2 fast, 2 furious, 2 queer 4 words

Oppositional Gaze Blog

The Fast and the Furious is one of the most pointless movies that I love with my whole heart. On paper it’s completely not my type of thing — a big action movie, with fast cars, and explosions, and man angst. I ignored this franchise for years before watching the first movie, quite content to let the blockbuster phenomena pass me by. Then someone recommended it to me, based on the fact that you can read the two main characters as really gay. That’s basically all I want — big budget action movies with fast cars and explosions and gay romance.

I went in knowing to look for romance, between Vin Diesel, and the other guy. I watched it with the girl who would become my current girlfriend, about four months before we started dating. We were prepared to look for something that the filmmakers absolutely hadn’t intended, but was obvious if you tried to look for it. It was very easy to read their interactions as romantic, or at least very invested in each other.

I’m not going to do much to explain the plot of the movie, because I don’t think it’s very interesting, or makes a ton of sense. Basically Vin Diesel races cars and does crime, and Paul Walker is an undercover cop who is supposed to turn him in, but then they had adventures and complicated feelings instead.

Here’s the original trailer if you’re curious. I think it’s a pretty good example of why I initially had zero interest in this movie.

There are a lot of things I really don’t like about this movie. There are a couple of great women characters, but more often womens bodies are sexualized and objectified. It uses some lazy racial stereotypes. It doesn’t really have a ton to say.

But without trying very hard you can read it pretty darn queer. Someone cut the movie to make a vid about Brian and Dom’s relationship. Using only stuff that is there in the film it’s very possible to slant it into a queer relationship.

Jacqueline Bobo writes that “when a person comes to view a film, he or she does not leave his or her histories, whether social, cultural, economic, racial, or sexual, at the door. An audience member from a marginalized group…has an oppositional stance as he or she participate in mainstream media” (212). As a queer woman watching this film, I want there to see queer relations on the screen. There are so many straight stories, and they get boring.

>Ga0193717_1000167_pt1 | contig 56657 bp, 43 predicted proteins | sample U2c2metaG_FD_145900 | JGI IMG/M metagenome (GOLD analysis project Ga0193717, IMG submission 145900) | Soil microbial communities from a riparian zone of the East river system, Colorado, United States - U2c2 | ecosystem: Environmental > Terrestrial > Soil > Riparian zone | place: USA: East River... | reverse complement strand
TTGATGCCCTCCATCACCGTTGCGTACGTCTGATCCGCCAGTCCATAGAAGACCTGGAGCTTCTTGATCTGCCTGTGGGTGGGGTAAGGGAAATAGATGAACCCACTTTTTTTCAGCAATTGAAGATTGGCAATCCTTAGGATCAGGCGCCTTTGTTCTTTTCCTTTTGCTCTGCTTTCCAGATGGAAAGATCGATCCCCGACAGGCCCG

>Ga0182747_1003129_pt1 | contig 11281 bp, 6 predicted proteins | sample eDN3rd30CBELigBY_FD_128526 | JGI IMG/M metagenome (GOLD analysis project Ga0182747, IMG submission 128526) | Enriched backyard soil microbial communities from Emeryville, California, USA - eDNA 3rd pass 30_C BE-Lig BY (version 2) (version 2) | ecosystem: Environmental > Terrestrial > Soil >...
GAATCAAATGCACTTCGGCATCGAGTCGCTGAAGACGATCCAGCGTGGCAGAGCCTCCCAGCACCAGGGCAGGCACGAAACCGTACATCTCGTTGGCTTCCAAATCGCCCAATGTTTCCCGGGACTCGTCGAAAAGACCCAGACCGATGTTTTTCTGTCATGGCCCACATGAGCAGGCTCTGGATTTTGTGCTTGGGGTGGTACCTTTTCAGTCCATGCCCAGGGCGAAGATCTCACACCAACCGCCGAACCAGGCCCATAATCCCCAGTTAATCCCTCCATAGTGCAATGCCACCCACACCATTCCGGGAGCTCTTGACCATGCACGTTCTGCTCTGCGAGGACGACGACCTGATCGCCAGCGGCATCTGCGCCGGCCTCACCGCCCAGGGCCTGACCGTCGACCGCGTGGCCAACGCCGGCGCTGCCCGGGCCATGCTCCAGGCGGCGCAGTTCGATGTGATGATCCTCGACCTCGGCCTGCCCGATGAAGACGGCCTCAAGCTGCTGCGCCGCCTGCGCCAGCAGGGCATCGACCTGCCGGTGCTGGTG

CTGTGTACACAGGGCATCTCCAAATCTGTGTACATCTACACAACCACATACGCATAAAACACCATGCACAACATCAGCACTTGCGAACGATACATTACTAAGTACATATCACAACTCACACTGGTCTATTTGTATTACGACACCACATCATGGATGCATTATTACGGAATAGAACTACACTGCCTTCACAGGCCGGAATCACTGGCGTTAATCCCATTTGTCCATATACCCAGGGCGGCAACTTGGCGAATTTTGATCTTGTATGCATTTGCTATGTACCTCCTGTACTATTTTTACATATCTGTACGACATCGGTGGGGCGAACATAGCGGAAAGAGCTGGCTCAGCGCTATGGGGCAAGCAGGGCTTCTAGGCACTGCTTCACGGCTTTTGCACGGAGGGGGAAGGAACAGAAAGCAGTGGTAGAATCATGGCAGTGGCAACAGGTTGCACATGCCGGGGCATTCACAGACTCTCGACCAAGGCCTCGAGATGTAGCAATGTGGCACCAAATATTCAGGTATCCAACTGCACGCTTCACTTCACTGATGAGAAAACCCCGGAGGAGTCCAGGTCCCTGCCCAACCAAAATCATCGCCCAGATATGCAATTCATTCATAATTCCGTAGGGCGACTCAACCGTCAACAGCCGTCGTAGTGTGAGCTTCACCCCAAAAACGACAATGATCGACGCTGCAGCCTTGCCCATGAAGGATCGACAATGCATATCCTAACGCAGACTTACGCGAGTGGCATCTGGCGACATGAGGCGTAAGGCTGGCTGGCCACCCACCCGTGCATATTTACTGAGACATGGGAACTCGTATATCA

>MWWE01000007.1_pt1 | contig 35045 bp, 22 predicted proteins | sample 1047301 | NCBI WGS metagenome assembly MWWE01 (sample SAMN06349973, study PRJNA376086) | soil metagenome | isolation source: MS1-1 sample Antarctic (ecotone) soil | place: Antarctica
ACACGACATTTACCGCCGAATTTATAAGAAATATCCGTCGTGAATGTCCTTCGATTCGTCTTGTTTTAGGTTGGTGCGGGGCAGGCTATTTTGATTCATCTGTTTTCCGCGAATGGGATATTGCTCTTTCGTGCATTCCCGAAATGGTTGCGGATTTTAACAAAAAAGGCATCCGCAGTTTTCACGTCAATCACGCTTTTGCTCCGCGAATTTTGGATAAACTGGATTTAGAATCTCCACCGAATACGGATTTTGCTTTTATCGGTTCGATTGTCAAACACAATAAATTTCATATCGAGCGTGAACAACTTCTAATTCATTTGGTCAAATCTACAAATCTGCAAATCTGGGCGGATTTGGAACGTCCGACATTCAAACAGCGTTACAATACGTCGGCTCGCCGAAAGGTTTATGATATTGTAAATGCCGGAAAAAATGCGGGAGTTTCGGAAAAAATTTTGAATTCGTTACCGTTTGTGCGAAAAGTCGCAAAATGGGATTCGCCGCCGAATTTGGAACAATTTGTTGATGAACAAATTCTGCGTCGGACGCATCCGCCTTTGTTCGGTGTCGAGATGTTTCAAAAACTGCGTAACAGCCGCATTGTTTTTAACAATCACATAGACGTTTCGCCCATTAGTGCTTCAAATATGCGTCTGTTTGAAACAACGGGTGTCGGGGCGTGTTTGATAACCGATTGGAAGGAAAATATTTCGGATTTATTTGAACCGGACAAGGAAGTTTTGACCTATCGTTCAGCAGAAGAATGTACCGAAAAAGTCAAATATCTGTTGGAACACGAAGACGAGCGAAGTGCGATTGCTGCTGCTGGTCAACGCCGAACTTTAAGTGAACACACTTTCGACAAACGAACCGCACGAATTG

Bobo goes on to say that, “From this wary viewing standpoint, a subversive reading of a text can occur. This alternative reading comes from something in the work that strikes the viewer as amiss, that appears ‘strange.’ Behind the idea of subversion lies a reader-oriented notion of ‘making strange.’ …She may bring other viewpoints to bear on the watching of the film and may see things other than what the filmmakers intended” (212). The people behind The Fast and the Furious definitely didn’t mean for their film to be read like this. We are so not it’s target audience. That we managed to find a way into this movie is a testament at how good queer kids get at finding scraps to cling to.

I don’t know how strange Brian and Dom’s relationship actually is. There’s a chance that it could just be a totally normal heteromasculine friendship, and that my years of looking for more has warped my perceptions. I’ve gotten very good at making things strange, at making things read as queer.

What we’re doing by overlaying the film with a gay relationship could be called queering the text. We’re tilting it, coming at it from a different angle, and finding something odd.